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$$\underline{\text{The Case of Pure Rolling}}$$ Let's understand this case first. What is the frictional force acting on an object (let's consider a disc of radius $R$ and mass $M$) that's pure-rolling down an incline (inclination angle $\theta$)?

Since the point of contact is instantaneously at rest (no slipping), the frictional force acting on the object is static in nature ($f_s \leq \mu_s N$). It is given by $(1)$. $$f_s = \frac{mg\sin\theta}{1+\frac{mR^2}{I_{CM}}} \tag{1}$$ $$ \text{Requirement for pure rolling : }\mu_s \geq \frac{f_s}{N}=\frac{\tan \theta}{1+\frac{mR^2}{I_{CM}}}=\mu_c \tag{2}$$

The friction on the surface tries to ensure no slipping when the disc is released from rest at the top of the incline. And it is successful only if $(2)$ is satisfied. But what if $(2)$ is not satisfied?

$$\underline{\text{The Case of Rolling with Slipping}}$$ If $(2)$ is not satisfied, the point of contact will start to slip and therefore, the frictional force acting on the disc will not be static but will instead be kinetic. $$f_k = \mu_k N \tag{3}$$ $$mg\sin \theta -f_k = ma \Rightarrow a = g\sin \theta - \mu_kg \cos \theta\tag{4}$$

Now, to get to your problem, the question states that the friction coefficient ($\mu_s \approx \mu_k$) between the objects and the incline is the same for all the three objects and that it is not sufficient for pure rolling (meaning $(2)$ is not satisfied for each of the three objects). Therefore, it is $(4)$ that gives the acceleration of the three objects and since $\mu_k$ is the same for all three, they roll down with the same acceleration and reach the bottom at the same time.

$$\textbf{EDIT}$$

Why would the same result not hold for pure rolling?

For the case of pure rolling, the static frictional force acting on the object depends on the $I_{CM}$ of the object [$(1)$] : the frictional force will not be the same for the three objects. Which, in turn, implies that the objects will experience different accelerations [$(5)$] (and hence, they don't reach the bottom at the same time). This is the reason why the object with the least moment of inertia wins the race : because the frictional force acting on that object is the least. $$a=g\sin \theta \left( \frac{mR^2}{I_{CM} + mR^2} \right) \tag{5}$$

And why not a case where the solid sphere wins the race but the margin of winning is less than the case of pure rolling - occurs?

It is important to keep in mind that there are three $\mu_s$'s (call them $\mu_1, \mu_2, \mu_3$) involved here : one for each object. Let's call the critical value of $\mu$ below which the object cannot pure-roll down the incline, $\mu_c$ [See $(2)$] (Again, there is one for each object : $\mu_{c1}, \mu_{c2}, \mu_{c3}$).

For the case of pure rolling of all three, the following must be satisfied. $$\mu_1 > \mu_{c1} \;|\; \mu_2 > \mu_{c2} \;|\; \mu_3 > \mu_{c3} \tag{6}$$

Let's say we're modifying the surface so as to bring down the value of $\mu_1$, $\mu_2$ and $\mu_3$ (by smoothening the surface perhaps?). As long as the final $\mu_1$, $\mu_2$ and $\mu_3$ (which now each have lower values than what they had previously) satisfy $(6)$ by remaining above the critical values, there is absolutely no difference in the motion of the objects : the time difference between the arrival of the objects at the bottom of the incline doesn't shrink as I lower the values of $\mu$ as long as $(6)$ is satisfied. This is because the frictional force acting on the objects in pure rolling, do not depend on $\mu_s$ [See $(1)$].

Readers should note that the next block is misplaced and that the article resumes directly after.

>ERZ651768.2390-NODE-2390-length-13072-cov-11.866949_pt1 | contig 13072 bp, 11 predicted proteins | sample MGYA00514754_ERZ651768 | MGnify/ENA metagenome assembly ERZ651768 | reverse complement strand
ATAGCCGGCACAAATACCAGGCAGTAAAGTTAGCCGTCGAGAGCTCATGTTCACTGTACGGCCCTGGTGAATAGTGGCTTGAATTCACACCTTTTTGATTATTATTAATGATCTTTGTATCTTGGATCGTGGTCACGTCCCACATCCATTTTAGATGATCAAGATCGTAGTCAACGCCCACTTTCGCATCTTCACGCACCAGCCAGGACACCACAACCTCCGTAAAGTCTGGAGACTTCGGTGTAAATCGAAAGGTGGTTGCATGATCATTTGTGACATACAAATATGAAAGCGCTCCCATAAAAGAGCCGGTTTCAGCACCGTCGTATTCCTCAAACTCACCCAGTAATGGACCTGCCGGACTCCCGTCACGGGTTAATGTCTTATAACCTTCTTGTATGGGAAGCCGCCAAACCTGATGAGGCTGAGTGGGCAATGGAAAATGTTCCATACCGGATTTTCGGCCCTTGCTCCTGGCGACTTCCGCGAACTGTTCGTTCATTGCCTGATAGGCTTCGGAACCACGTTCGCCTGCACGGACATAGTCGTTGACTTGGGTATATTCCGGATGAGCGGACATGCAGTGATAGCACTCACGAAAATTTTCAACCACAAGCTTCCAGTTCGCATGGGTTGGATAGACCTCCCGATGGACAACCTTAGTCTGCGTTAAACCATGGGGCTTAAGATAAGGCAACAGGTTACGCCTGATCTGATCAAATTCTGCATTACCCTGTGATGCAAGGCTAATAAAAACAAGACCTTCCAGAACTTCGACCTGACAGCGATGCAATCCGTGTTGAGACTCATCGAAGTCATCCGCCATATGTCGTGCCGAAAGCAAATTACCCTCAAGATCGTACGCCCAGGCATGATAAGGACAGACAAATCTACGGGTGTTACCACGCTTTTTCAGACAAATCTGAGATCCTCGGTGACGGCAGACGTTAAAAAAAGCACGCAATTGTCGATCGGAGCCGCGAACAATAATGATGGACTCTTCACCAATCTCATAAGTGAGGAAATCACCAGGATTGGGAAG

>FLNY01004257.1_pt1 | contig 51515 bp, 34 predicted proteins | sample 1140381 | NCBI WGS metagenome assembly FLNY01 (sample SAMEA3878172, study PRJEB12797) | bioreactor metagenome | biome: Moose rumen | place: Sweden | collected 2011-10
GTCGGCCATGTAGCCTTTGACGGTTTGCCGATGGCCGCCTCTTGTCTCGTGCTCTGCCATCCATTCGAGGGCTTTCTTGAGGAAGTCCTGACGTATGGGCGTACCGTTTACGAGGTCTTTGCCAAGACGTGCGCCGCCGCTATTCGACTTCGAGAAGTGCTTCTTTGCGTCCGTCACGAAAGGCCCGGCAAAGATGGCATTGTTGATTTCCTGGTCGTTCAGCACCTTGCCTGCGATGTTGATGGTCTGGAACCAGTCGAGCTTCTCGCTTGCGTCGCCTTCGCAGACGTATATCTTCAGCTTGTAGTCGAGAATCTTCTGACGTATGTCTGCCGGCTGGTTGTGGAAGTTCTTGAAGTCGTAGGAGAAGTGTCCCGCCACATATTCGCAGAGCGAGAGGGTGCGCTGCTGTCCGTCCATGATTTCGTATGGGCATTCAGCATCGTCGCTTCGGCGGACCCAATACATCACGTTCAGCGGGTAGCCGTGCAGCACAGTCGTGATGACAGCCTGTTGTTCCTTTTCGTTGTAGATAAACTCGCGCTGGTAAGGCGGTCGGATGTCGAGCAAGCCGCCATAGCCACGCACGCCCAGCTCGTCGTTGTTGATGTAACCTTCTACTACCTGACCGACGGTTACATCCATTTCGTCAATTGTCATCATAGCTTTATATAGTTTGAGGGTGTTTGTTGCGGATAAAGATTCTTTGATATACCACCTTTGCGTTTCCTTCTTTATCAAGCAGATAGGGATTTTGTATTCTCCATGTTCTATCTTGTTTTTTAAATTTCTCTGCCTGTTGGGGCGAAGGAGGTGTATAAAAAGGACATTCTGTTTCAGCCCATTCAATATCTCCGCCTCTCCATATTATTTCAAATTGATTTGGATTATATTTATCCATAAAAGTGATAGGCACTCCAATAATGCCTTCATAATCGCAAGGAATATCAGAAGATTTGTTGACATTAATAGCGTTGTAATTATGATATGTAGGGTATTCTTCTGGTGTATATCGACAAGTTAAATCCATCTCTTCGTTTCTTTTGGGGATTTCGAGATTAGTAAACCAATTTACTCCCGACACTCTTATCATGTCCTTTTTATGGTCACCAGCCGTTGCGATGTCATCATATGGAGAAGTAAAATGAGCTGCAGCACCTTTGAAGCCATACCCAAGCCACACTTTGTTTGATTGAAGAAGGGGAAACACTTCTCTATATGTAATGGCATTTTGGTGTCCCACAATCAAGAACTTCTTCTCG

Your intuition (as many people's intuition would be as well) about a continuous decrease in the difference of arrival times with the continuous decrease of $\mu$ lead you astray. If the frictional force behaved in some other way (obeyed some other empirical result, I mean), then maybe your intuition would correspond to reality.

But, yes, to hit the nail one last time : There is a discrete behavior shift of the frictional force in the problem. If $\mu < \mu_c$, the frictional force is given by $(3)$ and if $\mu > \mu_c$, the frictional force is given by $(1)$.

why is the final outcome biased to that of one of the extreme cases i.e., all objects are sliding down a frictionless surface?

Since each object experiences the same frictional force in the rolling with slipping case, their accelerations are the same and they reach the bottom at the same time. It is not exactly the same as the case of a frictionless surface : in which case the objects don't rotate and also reach the bottom more quickly as compared to the case of "rolling+slipping" since there's no opposing force.

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  • $\begingroup$ +1: Thank you for your answer. I understood your answer completely. But, it would be great if you could explain why the final outcome is biased to that of one of the extreme cases i.e., all objects are sliding down a frictionless surface? On the lines of mathematics, I agree with your answer. But, why should I not expect the same result to hold good for the other extreme case (when pure rolling without slipping is happening)? And why not a case where the solid sphere wins the race but the margin of winning is less than the case of pure rolling - occurs? $\endgroup$
    – Vishnu
    Nov 24 '19 at 11:55
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    $\begingroup$ @Intellex Hi, check my edit. $\endgroup$
    – Ajay Mohan
    Nov 24 '19 at 12:57
  • $\begingroup$ beautiful answer i dont know why people downvoted it, your answer helped me and my entire class thankyou $\endgroup$ Jul 27 '21 at 15:34